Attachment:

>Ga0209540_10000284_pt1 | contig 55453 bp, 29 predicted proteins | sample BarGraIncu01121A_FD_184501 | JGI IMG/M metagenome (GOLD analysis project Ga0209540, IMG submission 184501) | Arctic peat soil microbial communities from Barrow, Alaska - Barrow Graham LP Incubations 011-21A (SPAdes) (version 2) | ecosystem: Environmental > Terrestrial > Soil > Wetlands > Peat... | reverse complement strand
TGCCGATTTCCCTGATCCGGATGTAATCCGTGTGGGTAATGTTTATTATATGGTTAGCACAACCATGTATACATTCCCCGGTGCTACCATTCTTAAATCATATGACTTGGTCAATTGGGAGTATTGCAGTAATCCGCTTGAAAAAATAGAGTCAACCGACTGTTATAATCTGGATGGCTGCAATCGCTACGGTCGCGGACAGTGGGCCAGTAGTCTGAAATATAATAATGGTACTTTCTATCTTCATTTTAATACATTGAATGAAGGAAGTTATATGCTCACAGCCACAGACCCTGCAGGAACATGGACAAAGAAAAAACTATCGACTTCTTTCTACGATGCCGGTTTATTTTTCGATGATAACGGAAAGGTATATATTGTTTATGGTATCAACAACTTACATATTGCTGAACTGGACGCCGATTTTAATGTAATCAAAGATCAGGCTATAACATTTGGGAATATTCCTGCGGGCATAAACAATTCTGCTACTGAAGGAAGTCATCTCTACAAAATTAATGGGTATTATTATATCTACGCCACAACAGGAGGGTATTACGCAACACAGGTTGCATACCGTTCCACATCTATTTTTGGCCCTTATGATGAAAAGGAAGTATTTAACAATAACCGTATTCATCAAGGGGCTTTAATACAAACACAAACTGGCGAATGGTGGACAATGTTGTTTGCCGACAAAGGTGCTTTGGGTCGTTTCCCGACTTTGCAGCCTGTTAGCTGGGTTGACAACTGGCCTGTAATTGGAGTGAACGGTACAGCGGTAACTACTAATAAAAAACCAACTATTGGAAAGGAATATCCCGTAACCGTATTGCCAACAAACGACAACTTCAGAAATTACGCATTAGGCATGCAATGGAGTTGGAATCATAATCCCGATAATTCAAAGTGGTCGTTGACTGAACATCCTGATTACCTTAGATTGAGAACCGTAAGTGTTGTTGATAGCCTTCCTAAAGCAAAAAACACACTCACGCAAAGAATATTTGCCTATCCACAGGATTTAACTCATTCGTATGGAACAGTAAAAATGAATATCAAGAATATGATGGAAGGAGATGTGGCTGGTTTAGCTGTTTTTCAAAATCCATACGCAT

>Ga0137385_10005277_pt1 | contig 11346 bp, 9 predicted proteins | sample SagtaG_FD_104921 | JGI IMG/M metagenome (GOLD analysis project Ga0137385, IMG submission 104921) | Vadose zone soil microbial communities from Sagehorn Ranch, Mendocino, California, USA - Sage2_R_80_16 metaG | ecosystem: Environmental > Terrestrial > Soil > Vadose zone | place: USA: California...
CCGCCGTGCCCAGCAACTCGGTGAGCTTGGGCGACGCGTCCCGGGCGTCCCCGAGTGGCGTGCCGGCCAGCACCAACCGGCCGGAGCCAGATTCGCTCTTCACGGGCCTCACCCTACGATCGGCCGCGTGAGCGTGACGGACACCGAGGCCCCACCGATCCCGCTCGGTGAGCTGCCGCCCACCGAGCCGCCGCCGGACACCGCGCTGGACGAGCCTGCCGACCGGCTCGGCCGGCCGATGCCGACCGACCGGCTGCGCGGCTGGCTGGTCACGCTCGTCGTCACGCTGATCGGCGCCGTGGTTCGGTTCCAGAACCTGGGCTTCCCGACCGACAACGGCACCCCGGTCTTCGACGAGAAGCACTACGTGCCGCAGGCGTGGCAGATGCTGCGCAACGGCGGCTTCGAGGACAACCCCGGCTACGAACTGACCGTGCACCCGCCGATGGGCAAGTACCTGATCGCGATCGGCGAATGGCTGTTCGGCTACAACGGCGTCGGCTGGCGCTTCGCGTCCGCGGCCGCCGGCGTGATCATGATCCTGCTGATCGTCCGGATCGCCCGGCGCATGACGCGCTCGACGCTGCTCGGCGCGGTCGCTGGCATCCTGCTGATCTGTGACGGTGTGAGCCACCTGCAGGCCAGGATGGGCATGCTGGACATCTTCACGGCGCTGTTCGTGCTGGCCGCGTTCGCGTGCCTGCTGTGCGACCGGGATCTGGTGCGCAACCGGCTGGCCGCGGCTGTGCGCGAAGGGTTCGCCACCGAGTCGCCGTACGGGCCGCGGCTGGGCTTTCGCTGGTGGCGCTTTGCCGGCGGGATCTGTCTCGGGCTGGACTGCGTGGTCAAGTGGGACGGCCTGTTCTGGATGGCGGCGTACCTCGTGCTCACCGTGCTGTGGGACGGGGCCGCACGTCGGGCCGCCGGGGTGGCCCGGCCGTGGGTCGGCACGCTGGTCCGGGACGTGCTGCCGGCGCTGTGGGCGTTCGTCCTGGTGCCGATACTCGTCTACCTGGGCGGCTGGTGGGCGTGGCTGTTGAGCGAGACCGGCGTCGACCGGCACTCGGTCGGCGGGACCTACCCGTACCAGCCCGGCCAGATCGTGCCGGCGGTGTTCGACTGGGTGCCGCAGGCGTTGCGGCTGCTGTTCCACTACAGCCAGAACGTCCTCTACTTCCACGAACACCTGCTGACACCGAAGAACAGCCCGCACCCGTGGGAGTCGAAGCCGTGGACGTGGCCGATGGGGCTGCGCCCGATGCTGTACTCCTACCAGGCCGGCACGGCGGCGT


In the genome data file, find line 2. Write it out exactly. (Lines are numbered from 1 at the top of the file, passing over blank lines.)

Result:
TGCCGATTTCCCTGATCCGGATGTAATCCGTGTGGGTAATGTTTATTATATGGTTAGCACAACCATGTATACATTCCCCGGTGCTACCATTCTTAAATCATATGACTTGGTCAATTGGGAGTATTGCAGTAATCCGCTTGAAAAAATAGAGTCAACCGACTGTTATAATCTGGATGGCTGCAATCGCTACGGTCGCGGACAGTGGGCCAGTAGTCTGAAATATAATAATGGTACTTTCTATCTTCATTTTAATACATTGAATGAAGGAAGTTATATGCTCACAGCCACAGACCCTGCAGGAACATGGACAAAGAAAAAACTATCGACTTCTTTCTACGATGCCGGTTTATTTTTCGATGATAACGGAAAGGTATATATTGTTTATGGTATCAACAACTTACATATTGCTGAACTGGACGCCGATTTTAATGTAATCAAAGATCAGGCTATAACATTTGGGAATATTCCTGCGGGCATAAACAATTCTGCTACTGAAGGAAGTCATCTCTACAAAATTAATGGGTATTATTATATCTACGCCACAACAGGAGGGTATTACGCAACACAGGTTGCATACCGTTCCACATCTATTTTTGGCCCTTATGATGAAAAGGAAGTATTTAACAATAACCGTATTCATCAAGGGGCTTTAATACAAACACAAACTGGCGAATGGTGGACAATGTTGTTTGCCGACAAAGGTGCTTTGGGTCGTTTCCCGACTTTGCAGCCTGTTAGCTGGGTTGACAACTGGCCTGTAATTGGAGTGAACGGTACAGCGGTAACTACTAATAAAAAACCAACTATTGGAAAGGAATATCCCGTAACCGTATTGCCAACAAACGACAACTTCAGAAATTACGCATTAGGCATGCAATGGAGTTGGAATCATAATCCCGATAATTCAAAGTGGTCGTTGACTGAACATCCTGATTACCTTAGATTGAGAACCGTAAGTGTTGTTGATAGCCTTCCTAAAGCAAAAAACACACTCACGCAAAGAATATTTGCCTATCCACAGGATTTAACTCATTCGTATGGAACAGTAAAAATGAATATCAAGAATATGATGGAAGGAGATGTGGCTGGTTTAGCTGTTTTTCAAAATCCATACGCAT